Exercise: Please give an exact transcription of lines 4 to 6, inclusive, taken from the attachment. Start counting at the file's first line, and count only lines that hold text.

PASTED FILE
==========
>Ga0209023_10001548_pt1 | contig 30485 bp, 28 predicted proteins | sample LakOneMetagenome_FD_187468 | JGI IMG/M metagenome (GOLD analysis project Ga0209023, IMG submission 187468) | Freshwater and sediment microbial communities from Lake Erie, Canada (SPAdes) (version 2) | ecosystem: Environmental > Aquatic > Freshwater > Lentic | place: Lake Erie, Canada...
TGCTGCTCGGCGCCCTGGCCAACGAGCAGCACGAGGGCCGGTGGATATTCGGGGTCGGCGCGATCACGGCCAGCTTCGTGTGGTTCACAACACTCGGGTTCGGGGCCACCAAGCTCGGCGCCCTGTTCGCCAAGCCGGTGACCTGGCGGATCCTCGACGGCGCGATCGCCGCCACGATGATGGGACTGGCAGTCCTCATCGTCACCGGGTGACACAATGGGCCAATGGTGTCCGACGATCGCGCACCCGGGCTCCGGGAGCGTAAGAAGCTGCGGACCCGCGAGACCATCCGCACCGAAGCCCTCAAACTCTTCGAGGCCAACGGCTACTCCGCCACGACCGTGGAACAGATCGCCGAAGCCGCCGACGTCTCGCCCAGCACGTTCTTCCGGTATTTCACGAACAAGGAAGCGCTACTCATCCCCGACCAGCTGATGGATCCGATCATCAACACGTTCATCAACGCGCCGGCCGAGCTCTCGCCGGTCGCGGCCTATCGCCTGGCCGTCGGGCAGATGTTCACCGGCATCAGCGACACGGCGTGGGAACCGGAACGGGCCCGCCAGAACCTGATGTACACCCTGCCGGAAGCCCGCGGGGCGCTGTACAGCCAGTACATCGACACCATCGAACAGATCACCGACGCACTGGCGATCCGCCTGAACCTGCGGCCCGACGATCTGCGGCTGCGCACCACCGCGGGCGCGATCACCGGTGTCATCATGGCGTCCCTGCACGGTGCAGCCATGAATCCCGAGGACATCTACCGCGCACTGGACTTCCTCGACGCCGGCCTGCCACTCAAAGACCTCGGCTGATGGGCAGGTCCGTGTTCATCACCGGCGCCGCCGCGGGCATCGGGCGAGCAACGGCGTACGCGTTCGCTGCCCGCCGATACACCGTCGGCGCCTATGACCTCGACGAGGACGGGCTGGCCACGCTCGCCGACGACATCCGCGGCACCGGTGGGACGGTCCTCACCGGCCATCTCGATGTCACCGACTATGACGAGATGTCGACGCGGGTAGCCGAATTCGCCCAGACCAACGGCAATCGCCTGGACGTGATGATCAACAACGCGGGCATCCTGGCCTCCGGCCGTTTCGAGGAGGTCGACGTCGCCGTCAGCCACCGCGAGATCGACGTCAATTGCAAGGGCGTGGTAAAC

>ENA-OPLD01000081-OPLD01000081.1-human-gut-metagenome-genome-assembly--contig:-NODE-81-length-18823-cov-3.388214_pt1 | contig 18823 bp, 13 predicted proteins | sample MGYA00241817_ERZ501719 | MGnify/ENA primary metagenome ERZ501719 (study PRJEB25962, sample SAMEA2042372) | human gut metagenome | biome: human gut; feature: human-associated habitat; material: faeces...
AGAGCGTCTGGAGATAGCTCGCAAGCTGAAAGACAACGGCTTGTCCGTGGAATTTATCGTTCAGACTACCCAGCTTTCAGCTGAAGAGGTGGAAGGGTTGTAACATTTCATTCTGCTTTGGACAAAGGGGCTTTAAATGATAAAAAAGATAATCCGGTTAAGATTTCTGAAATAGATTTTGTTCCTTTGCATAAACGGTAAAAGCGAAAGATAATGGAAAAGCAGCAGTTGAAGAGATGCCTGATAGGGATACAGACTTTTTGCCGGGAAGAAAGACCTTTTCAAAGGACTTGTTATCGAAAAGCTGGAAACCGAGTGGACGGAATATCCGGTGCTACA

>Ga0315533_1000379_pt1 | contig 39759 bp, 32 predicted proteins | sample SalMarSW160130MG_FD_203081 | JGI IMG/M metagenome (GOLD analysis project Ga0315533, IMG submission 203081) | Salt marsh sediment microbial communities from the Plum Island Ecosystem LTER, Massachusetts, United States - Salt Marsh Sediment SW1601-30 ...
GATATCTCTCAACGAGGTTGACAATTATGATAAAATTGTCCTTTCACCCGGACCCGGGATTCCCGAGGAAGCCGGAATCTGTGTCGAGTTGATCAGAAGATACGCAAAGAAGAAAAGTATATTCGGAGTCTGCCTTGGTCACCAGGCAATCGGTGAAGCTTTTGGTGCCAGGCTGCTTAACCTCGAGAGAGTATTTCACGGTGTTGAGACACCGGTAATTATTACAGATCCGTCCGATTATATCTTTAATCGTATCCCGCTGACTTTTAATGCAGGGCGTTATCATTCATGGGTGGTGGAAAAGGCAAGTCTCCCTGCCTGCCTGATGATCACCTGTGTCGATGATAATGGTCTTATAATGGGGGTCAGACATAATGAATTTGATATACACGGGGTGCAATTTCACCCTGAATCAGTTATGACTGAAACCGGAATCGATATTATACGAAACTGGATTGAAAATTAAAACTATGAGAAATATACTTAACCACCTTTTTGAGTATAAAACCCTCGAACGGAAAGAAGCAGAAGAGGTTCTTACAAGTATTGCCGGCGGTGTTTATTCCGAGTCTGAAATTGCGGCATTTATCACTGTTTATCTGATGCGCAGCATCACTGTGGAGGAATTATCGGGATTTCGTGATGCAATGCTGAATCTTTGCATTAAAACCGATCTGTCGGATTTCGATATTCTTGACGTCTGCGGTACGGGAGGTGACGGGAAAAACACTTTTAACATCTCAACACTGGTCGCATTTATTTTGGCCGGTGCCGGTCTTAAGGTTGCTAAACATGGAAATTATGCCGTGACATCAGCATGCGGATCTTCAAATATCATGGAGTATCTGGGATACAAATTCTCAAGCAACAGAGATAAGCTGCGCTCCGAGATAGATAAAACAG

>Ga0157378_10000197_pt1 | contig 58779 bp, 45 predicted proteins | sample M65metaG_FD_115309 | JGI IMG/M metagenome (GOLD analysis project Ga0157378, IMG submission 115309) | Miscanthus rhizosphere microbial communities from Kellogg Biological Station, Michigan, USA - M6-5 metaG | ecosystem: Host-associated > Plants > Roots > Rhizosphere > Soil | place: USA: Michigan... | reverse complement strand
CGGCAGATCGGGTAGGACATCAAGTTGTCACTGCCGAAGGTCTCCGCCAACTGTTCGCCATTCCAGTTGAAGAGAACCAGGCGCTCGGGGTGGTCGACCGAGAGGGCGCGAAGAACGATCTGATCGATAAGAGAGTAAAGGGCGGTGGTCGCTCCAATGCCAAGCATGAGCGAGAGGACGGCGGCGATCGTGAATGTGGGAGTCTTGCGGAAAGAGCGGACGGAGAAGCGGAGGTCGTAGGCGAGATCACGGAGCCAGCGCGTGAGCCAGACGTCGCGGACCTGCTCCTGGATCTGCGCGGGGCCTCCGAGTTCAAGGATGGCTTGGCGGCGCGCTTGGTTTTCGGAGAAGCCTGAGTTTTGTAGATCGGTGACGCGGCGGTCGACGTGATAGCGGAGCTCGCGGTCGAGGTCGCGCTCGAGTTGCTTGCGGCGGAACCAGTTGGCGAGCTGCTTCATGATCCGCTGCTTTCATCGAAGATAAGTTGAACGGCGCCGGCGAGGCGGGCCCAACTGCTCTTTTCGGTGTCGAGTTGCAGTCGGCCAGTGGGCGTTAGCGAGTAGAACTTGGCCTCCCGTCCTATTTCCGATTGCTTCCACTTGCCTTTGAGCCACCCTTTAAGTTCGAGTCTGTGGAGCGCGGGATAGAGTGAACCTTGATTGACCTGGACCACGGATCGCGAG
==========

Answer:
AGAGCGTCTGGAGATAGCTCGCAAGCTGAAAGACAACGGCTTGTCCGTGGAATTTATCGTTCAGACTACCCAGCTTTCAGCTGAAGAGGTGGAAGGGTTGTAACATTTCATTCTGCTTTGGACAAAGGGGCTTTAAATGATAAAAAAGATAATCCGGTTAAGATTTCTGAAATAGATTTTGTTCCTTTGCATAAACGGTAAAAGCGAAAGATAATGGAAAAGCAGCAGTTGAAGAGATGCCTGATAGGGATACAGACTTTTTGCCGGGAAGAAAGACCTTTTCAAAGGACTTGTTATCGAAAAGCTGGAAACCGAGTGGACGGAATATCCGGTGCTACA

>Ga0315533_1000379_pt1 | contig 39759 bp, 32 predicted proteins | sample SalMarSW160130MG_FD_203081 | JGI IMG/M metagenome (GOLD analysis project Ga0315533, IMG submission 203081) | Salt marsh sediment microbial communities from the Plum Island Ecosystem LTER, Massachusetts, United States - Salt Marsh Sediment SW1601-30 ...
GATATCTCTCAACGAGGTTGACAATTATGATAAAATTGTCCTTTCACCCGGACCCGGGATTCCCGAGGAAGCCGGAATCTGTGTCGAGTTGATCAGAAGATACGCAAAGAAGAAAAGTATATTCGGAGTCTGCCTTGGTCACCAGGCAATCGGTGAAGCTTTTGGTGCCAGGCTGCTTAACCTCGAGAGAGTATTTCACGGTGTTGAGACACCGGTAATTATTACAGATCCGTCCGATTATATCTTTAATCGTATCCCGCTGACTTTTAATGCAGGGCGTTATCATTCATGGGTGGTGGAAAAGGCAAGTCTCCCTGCCTGCCTGATGATCACCTGTGTCGATGATAATGGTCTTATAATGGGGGTCAGACATAATGAATTTGATATACACGGGGTGCAATTTCACCCTGAATCAGTTATGACTGAAACCGGAATCGATATTATACGAAACTGGATTGAAAATTAAAACTATGAGAAATATACTTAACCACCTTTTTGAGTATAAAACCCTCGAACGGAAAGAAGCAGAAGAGGTTCTTACAAGTATTGCCGGCGGTGTTTATTCCGAGTCTGAAATTGCGGCATTTATCACTGTTTATCTGATGCGCAGCATCACTGTGGAGGAATTATCGGGATTTCGTGATGCAATGCTGAATCTTTGCATTAAAACCGATCTGTCGGATTTCGATATTCTTGACGTCTGCGGTACGGGAGGTGACGGGAAAAACACTTTTAACATCTCAACACTGGTCGCATTTATTTTGGCCGGTGCCGGTCTTAAGGTTGCTAAACATGGAAATTATGCCGTGACATCAGCATGCGGATCTTCAAATATCATGGAGTATCTGGGATACAAATTCTCAAGCAACAGAGATAAGCTGCGCTCCGAGATAGATAAAACAG